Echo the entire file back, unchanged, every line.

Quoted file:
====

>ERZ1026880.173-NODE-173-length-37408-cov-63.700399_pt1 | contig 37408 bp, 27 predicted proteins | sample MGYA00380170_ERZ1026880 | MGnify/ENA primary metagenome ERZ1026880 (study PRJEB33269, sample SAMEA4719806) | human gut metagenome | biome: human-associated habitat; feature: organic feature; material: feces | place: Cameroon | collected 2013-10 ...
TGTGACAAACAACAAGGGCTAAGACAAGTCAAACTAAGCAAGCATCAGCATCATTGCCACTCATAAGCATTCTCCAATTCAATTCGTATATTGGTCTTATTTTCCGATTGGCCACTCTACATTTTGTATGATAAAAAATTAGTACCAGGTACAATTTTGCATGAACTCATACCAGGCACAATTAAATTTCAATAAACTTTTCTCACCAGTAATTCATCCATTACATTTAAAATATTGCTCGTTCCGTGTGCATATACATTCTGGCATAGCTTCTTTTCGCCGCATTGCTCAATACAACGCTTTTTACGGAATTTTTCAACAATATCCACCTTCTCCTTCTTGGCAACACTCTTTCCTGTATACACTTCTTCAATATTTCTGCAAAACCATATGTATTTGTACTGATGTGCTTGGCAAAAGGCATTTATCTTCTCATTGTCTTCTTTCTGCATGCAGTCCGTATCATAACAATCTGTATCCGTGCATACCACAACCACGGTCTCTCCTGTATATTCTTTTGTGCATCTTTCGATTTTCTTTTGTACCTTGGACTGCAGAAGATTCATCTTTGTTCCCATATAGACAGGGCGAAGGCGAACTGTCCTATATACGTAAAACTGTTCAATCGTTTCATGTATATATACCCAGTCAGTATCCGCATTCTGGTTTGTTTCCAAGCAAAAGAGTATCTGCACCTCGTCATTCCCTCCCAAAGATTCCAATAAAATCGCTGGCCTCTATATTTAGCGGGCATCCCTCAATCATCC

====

>ERZ1026880.173-NODE-173-length-37408-cov-63.700399_pt1 | contig 37408 bp, 27 predicted proteins | sample MGYA00380170_ERZ1026880 | MGnify/ENA primary metagenome ERZ1026880 (study PRJEB33269, sample SAMEA4719806) | human gut metagenome | biome: human-associated habitat; feature: organic feature; material: feces | place: Cameroon | collected 2013-10 ...
TGTGACAAACAACAAGGGCTAAGACAAGTCAAACTAAGCAAGCATCAGCATCATTGCCACTCATAAGCATTCTCCAATTCAATTCGTATATTGGTCTTATTTTCCGATTGGCCACTCTACATTTTGTATGATAAAAAATTAGTACCAGGTACAATTTTGCATGAACTCATACCAGGCACAATTAAATTTCAATAAACTTTTCTCACCAGTAATTCATCCATTACATTTAAAATATTGCTCGTTCCGTGTGCATATACATTCTGGCATAGCTTCTTTTCGCCGCATTGCTCAATACAACGCTTTTTACGGAATTTTTCAACAATATCCACCTTCTCCTTCTTGGCAACACTCTTTCCTGTATACACTTCTTCAATATTTCTGCAAAACCATATGTATTTGTACTGATGTGCTTGGCAAAAGGCATTTATCTTCTCATTGTCTTCTTTCTGCATGCAGTCCGTATCATAACAATCTGTATCCGTGCATACCACAACCACGGTCTCTCCTGTATATTCTTTTGTGCATCTTTCGATTTTCTTTTGTACCTTGGACTGCAGAAGATTCATCTTTGTTCCCATATAGACAGGGCGAAGGCGAACTGTCCTATATACGTAAAACTGTTCAATCGTTTCATGTATATATACCCAGTCAGTATCCGCATTCTGGTTTGTTTCCAAGCAAAAGAGTATCTGCACCTCGTCATTCCCTCCCAAAGATTCCAATAAAATCGCTGGCCTCTATATTTAGCGGGCATCCCTCAATCATCC